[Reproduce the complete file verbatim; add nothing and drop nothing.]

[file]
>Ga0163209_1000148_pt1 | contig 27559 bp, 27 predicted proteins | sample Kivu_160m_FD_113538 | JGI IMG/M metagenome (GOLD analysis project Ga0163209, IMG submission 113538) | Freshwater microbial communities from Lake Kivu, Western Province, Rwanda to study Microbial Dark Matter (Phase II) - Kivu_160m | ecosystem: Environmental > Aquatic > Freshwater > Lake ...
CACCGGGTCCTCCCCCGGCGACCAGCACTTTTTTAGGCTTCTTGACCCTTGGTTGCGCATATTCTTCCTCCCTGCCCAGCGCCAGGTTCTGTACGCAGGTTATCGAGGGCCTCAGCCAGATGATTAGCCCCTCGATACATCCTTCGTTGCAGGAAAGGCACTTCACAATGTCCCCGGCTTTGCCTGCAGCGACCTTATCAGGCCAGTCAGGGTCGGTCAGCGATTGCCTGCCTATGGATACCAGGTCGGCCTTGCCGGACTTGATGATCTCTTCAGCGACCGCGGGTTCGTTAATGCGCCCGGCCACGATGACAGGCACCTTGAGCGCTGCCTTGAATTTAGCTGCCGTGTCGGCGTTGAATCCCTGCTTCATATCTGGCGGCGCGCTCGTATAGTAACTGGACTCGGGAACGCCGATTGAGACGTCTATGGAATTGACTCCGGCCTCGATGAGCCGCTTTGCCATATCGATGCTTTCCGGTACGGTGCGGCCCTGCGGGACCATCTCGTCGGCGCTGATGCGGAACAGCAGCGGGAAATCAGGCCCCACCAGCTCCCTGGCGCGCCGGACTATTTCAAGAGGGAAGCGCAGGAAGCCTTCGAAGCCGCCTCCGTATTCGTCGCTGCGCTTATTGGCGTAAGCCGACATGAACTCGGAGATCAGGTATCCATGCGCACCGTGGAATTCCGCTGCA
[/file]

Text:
>Ga0163209_1000148_pt1 | contig 27559 bp, 27 predicted proteins | sample Kivu_160m_FD_113538 | JGI IMG/M metagenome (GOLD analysis project Ga0163209, IMG submission 113538) | Freshwater microbial communities from Lake Kivu, Western Province, Rwanda to study Microbial Dark Matter (Phase II) - Kivu_160m | ecosystem: Environmental > Aquatic > Freshwater > Lake ...
CACCGGGTCCTCCCCCGGCGACCAGCACTTTTTTAGGCTTCTTGACCCTTGGTTGCGCATATTCTTCCTCCCTGCCCAGCGCCAGGTTCTGTACGCAGGTTATCGAGGGCCTCAGCCAGATGATTAGCCCCTCGATACATCCTTCGTTGCAGGAAAGGCACTTCACAATGTCCCCGGCTTTGCCTGCAGCGACCTTATCAGGCCAGTCAGGGTCGGTCAGCGATTGCCTGCCTATGGATACCAGGTCGGCCTTGCCGGACTTGATGATCTCTTCAGCGACCGCGGGTTCGTTAATGCGCCCGGCCACGATGACAGGCACCTTGAGCGCTGCCTTGAATTTAGCTGCCGTGTCGGCGTTGAATCCCTGCTTCATATCTGGCGGCGCGCTCGTATAGTAACTGGACTCGGGAACGCCGATTGAGACGTCTATGGAATTGACTCCGGCCTCGATGAGCCGCTTTGCCATATCGATGCTTTCCGGTACGGTGCGGCCCTGCGGGACCATCTCGTCGGCGCTGATGCGGAACAGCAGCGGGAAATCAGGCCCCACCAGCTCCCTGGCGCGCCGGACTATTTCAAGAGGGAAGCGCAGGAAGCCTTCGAAGCCGCCTCCGTATTCGTCGCTGCGCTTATTGGCGTAAGCCGACATGAACTCGGAGATCAGGTATCCATGCGCACCGTGGAATTCCGCTGCA